In this article I will walk you through my process for improving Google's Quality Score for AdWords. I'll also share some tips and tricks for completing a restructure for large accounts.
Quality Score - It's that mysterious metric that continues to elude our understanding. Maybe that is a little dramatic, but it can be frustrating when you know your keywords are highly relevant and yet they continue to maintain low Quality Scores. If this is the situation that you find yourself in, perhaps you will find this article helpful.
What is Google Quality Score (QS)?
According to Google: "The 1-10 Quality Score reported for each keyword in your AdWords account is an estimate of the quality of your ads and landing pages triggered by that keyword. Having a high Quality Score means that Google thinks your ad and landing page are relevant and useful to someone looking at your ad."
Why is Quality Score important?
- Ad Position: Having a high QS makes it easier and cheaper for your ads to appear in top ad positions.
- CPC (Cost-per-Click): Generally results in lower average CPCs
- Ad Extensions: Some Ad Extensions require a minimum QS to be displayed.
Ok, so how can you improve this Quality Score thing? I recently asked myself this question in regards to a group of campaigns in which the majority of keywords had a low QS. I took a step back to analyze and ultimately restructure the campaigns. After a complete restructure of the campaigns, below are my results. (The restructured campaigns were launched on 11/15.)
- % of Poor QS Keywords decreased from 60% to 35%
- % of Good QS Keywords increased from 40% to 65%
- Click volume maintained
- CTR improved from 1.9% to 3.1%
- Avg CPC improved from $10.66 to $9.10
To achieve these results I focused on the following areas:
- Keyword Selection
- Campaign & Ad Group Structure
- Ad Copy / Keyword Correlation
The first step in this restructure process is to analyze search query data by running a Search Terms Report. This report allows you to see the actual user searches that matched to the keywords that you are bidding on. Using this data I identified the following:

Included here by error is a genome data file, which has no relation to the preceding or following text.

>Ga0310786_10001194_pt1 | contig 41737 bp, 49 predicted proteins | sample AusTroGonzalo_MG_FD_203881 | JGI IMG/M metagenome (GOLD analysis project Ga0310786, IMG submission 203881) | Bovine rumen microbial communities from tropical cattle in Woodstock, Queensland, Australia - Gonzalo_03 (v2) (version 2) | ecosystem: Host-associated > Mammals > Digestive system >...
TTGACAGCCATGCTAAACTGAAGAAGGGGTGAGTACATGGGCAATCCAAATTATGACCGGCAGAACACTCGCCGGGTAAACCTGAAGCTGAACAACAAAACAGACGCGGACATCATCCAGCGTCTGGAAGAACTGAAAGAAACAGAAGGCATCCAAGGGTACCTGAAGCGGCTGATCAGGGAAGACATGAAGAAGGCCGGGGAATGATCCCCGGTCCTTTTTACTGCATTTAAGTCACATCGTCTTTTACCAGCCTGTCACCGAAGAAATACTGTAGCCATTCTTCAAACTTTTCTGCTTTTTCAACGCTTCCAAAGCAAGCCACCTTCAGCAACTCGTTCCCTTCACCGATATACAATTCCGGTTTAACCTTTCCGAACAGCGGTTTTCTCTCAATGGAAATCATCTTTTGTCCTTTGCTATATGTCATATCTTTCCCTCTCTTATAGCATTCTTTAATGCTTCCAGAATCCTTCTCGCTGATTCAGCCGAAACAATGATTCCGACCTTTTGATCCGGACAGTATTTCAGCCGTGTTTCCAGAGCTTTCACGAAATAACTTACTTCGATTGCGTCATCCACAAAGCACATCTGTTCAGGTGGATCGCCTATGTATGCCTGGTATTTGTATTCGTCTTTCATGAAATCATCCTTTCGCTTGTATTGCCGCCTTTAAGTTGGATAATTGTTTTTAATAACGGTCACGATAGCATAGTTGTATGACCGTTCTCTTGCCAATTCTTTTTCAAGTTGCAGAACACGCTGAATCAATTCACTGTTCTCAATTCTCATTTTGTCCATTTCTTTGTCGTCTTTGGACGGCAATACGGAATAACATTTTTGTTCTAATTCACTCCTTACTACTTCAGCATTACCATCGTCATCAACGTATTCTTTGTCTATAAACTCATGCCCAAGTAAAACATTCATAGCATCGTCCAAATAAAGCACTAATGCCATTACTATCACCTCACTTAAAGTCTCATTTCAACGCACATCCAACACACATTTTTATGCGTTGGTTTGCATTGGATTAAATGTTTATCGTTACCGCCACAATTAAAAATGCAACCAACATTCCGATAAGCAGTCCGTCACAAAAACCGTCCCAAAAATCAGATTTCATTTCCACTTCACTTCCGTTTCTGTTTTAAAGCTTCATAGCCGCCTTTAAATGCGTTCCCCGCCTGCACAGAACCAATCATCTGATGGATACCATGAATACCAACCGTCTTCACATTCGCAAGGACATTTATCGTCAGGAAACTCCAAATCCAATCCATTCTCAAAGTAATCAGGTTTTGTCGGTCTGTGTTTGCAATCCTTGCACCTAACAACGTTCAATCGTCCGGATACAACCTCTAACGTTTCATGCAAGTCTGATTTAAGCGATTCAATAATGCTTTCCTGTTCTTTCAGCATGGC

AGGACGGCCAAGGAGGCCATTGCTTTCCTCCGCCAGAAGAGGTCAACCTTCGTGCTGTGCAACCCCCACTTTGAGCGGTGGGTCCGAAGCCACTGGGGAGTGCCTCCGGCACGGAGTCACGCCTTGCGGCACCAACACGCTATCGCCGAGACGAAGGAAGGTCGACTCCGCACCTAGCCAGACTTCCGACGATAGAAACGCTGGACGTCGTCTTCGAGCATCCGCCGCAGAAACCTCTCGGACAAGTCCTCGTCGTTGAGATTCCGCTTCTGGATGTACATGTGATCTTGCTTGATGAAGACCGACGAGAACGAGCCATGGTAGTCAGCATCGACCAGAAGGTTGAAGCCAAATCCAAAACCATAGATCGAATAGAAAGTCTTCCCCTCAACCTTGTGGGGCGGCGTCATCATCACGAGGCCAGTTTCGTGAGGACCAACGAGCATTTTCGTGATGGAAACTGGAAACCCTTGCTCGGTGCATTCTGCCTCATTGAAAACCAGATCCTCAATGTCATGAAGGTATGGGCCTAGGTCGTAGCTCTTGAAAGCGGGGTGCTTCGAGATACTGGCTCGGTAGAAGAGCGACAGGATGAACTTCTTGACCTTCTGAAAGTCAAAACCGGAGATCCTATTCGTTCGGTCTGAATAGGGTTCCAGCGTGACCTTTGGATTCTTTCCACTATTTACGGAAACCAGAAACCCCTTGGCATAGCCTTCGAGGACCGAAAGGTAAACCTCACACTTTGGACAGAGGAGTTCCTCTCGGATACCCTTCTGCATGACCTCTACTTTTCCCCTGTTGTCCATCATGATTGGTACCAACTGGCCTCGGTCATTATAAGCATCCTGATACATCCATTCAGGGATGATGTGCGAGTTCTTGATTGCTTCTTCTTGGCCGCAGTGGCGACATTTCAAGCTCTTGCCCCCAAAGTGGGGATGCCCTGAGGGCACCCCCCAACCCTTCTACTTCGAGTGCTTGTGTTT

- Most common "User Intent Modifiers": These are words or phrases that indicate the action the user wants to take. ("purchase", "buy", "get", "learn about", "acquire", "steal", etc)
- Most common "Product Description Variations": These are words or phrases that describe the product or service that you are selling. (For example if you sell pants, some product description variations could be: "trousers", "slacks", "knickers", etc.)
- Most common "Product Description Modifiers": These are words or phrases that describe specific attributes of the product that the user is looking for. ("blue", "green", "large", "small", etc.)
- Other common "Modifiers" that apply to your business: For example, geographic state modifiers applied to the campaigns that I restructured. ("in new york", "in california", "in connecticut", "in ny", "in ca", "in ct", etc.)
Next, you'll want to combine the "Product Description Variations" with the "Modifiers" that make sense.
If there are Product Description Variations or Modifiers that do not make sense for your business or conversion goals, those should be added as negative keywords. For example if your conversion goal is purchases and you've identified the most common "User Intent Modifiers" as "purchase", "buy", "get", "learn about", "acquire", "steal" then you will want to add "learn about" and "steal" as negative keywords.
To combine the relevant terms, I use a simple keyword matrix in excel which allows you to combine a large number of terms quickly.
- Enter the following formula in the yellow cell: =C$3&" "&$B4
- It is important to include the $ symbol in front of the value that you do not want to change when you drag the formula to other cells.
- Populate all of the empty cells with this formula.
- Assign an Ad Group name to the keywords you've created.
- In this example, we end up with just one keyword per Ad Group. This is okay, in fact it is ideal. But including 5 - 10 highly related keywords within an Ad Group is also okay. The key here is to ensure the keywords are highly related.